Categories: ComponentsWorkspace

TSMC ‘Mulls First EU Chip Plant’ In Dresden

TSMC, the world’s biggest contract chipmaker, is reportedly in advanced talks to build its first European plant in Dresden as governments around the world push for a more diversified supply base of critical microchips.

A senior Japanese politician said TSMC is also considering building a second plant in that country, in addition to one it is currently constructing there.

The Dresden plant would allow TSMC to tap into growing demand for automobile chips, according to the Financial Times.

The paper, citing unnamed sources, said the company was sending an executive team to Germany in early 2023 to assess the level of government support for the project as well as the capacity of the local supply chain to meet the plant’s needs.

Car chips

It is to be the second trip to Germany in six months by TSMC executives and the company is expected to make a final decision on the matter soon after.

The plant would require billions in investment and construction could begin as early as 2024.

EU customers reportedly asked TSMC last year to consider building a plant within the bloc, but the firm halted an initial review after the invasion of Ukraine.

The decision is motivated by the rising demand for automobile chips, although Europe, the Middle East and Africa only account for about 6 percent of TSMC’s sales, compared to 65 percent from North America.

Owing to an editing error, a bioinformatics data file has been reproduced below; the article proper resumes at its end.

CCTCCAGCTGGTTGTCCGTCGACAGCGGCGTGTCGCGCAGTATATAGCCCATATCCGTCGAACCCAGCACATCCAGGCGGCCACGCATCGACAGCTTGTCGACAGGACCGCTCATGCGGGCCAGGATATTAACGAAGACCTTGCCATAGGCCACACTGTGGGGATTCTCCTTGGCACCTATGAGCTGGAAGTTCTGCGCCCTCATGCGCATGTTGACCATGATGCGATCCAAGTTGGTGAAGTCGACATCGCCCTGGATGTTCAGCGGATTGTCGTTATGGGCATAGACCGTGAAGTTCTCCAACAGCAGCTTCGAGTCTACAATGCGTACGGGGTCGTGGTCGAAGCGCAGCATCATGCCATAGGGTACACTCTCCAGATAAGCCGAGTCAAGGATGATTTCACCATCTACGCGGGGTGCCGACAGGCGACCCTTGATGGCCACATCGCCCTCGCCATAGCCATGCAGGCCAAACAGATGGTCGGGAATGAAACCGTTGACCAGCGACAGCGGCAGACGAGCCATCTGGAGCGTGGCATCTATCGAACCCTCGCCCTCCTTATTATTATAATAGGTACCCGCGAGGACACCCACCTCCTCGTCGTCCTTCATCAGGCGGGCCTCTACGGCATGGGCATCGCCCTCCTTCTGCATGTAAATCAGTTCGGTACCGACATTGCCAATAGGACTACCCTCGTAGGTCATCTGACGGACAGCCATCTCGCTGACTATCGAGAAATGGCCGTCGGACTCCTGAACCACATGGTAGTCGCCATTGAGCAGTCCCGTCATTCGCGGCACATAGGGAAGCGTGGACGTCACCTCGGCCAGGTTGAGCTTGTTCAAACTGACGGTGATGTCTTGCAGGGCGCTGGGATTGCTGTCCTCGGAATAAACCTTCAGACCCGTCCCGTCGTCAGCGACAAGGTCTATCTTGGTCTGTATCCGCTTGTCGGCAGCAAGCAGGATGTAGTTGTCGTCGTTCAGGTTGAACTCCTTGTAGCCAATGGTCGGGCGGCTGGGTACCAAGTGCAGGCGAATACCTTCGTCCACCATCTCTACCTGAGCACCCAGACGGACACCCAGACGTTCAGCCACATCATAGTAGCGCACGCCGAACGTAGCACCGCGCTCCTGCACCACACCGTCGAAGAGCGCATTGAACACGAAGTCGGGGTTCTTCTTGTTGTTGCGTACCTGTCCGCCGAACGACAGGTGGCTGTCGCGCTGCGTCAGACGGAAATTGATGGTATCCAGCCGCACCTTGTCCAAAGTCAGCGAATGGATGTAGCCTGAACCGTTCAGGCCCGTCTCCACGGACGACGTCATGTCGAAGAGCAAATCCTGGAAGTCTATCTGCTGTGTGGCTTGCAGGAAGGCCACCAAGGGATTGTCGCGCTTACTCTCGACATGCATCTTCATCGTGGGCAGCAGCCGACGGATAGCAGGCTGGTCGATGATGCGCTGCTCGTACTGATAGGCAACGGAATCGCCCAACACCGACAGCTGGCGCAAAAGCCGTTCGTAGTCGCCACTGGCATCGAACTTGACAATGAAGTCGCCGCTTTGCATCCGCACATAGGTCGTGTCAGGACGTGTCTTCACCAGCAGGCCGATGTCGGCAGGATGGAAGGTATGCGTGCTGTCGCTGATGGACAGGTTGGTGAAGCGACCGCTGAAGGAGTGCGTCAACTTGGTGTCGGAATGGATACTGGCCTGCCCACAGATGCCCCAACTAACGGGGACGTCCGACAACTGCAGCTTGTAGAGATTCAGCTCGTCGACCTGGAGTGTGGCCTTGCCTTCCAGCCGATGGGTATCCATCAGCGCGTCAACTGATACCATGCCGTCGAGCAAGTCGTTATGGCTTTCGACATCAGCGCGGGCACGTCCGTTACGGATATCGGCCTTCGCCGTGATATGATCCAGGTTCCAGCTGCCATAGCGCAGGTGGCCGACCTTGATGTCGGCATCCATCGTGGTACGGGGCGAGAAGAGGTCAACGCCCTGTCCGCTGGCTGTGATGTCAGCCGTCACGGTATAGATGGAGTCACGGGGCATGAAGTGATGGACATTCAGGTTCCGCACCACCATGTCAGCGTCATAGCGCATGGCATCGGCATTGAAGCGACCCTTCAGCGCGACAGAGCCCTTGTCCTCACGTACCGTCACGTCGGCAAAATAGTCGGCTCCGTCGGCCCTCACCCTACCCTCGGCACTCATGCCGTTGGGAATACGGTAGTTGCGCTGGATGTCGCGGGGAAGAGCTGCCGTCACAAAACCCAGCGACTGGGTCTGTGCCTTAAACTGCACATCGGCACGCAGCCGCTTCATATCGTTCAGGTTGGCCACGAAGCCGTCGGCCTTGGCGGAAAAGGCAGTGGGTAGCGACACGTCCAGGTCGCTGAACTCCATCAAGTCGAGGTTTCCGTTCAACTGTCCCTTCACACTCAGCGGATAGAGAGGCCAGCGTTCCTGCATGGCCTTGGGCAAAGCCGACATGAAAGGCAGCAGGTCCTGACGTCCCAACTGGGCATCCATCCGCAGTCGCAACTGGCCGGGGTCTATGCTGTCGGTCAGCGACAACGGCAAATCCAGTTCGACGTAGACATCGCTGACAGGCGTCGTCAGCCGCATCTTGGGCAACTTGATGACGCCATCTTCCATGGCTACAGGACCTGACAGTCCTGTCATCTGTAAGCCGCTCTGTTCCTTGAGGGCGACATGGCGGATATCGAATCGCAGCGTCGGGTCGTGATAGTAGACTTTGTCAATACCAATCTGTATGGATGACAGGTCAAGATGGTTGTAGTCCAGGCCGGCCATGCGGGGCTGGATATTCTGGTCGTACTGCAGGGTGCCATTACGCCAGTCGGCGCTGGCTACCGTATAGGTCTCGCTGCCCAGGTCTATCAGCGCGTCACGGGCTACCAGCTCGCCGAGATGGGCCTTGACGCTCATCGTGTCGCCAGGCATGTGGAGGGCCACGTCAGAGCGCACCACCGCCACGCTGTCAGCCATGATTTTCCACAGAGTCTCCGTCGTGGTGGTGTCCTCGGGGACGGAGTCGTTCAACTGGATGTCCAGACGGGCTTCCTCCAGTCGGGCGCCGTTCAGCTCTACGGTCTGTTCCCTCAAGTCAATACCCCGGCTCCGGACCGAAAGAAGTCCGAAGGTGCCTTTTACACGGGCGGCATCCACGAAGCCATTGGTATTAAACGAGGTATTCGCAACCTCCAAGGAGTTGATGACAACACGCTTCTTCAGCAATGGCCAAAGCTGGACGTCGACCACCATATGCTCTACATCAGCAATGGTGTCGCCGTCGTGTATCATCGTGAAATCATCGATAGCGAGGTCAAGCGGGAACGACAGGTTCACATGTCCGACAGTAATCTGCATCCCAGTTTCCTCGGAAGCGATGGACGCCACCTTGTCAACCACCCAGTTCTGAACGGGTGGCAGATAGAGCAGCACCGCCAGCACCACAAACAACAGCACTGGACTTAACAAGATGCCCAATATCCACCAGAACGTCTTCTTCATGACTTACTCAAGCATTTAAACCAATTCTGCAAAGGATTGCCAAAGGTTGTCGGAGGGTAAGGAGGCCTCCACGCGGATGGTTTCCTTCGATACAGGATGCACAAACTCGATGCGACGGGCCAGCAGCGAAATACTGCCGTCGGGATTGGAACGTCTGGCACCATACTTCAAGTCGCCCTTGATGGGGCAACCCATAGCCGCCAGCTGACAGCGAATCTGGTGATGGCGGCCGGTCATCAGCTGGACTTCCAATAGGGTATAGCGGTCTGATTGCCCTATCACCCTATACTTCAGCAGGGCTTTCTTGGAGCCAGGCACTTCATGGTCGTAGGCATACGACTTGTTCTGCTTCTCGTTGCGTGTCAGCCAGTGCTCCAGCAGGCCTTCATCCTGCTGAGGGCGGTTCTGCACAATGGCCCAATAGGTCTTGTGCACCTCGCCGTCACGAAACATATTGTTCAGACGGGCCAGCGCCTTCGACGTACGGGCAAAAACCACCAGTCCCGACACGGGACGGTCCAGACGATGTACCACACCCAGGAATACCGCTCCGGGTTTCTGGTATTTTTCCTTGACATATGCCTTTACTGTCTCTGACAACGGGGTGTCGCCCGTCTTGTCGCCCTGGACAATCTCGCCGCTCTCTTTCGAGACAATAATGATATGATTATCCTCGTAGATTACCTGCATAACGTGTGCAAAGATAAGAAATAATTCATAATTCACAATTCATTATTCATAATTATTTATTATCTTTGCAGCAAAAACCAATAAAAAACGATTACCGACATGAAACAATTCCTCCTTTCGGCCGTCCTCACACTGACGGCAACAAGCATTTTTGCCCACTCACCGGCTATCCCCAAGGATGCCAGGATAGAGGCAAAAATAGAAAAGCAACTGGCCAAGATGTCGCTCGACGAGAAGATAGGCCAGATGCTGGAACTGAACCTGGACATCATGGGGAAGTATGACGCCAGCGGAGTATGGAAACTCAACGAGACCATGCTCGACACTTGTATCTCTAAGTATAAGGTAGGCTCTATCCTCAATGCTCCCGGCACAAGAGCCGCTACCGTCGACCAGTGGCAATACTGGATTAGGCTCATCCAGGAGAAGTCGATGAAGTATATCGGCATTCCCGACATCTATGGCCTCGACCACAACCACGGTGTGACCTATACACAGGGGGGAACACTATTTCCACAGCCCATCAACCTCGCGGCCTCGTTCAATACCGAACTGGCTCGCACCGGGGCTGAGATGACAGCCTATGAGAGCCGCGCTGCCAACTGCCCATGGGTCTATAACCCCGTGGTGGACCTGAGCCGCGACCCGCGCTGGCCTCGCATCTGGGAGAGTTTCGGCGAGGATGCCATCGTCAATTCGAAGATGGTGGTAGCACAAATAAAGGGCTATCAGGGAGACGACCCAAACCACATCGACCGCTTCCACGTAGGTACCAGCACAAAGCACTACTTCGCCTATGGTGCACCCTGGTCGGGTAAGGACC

Diversification

The plant would focus on 22-nanometre and 28-nanometre chips, similar to the plant TSMC is building with Sony in southern Japan.

TSMC said “no possibility” was being ruled out with regard to a potential Dresden plant.

Intel has committed to building a 17 billion euro (£15bn) plant in the city of Magdeburg but has asked for additional German government support due to rising costs.

The EU earlier this year approved 43bn euros in subsidies to attract chipmakers, while the US’ Chips Act, passed in July, makes available some $200bn in investment into domestic chipmaking.

Japan investment

Yoshihiro Seki, a senior politician within Japan’s ruling Liberal Democratic Party, told Reuters on Friday that TSMC was “looking into further investments in Japan” and urged the government to create a favourable environment for them to do so.

TSMC said it did not rule out any possibility for Japan but that there were as yet no concrete plans for an additional plant.

Matthew Broersma

Matt Broersma is a long standing tech freelance, who has worked for Ziff-Davis, ZDnet and other leading publications

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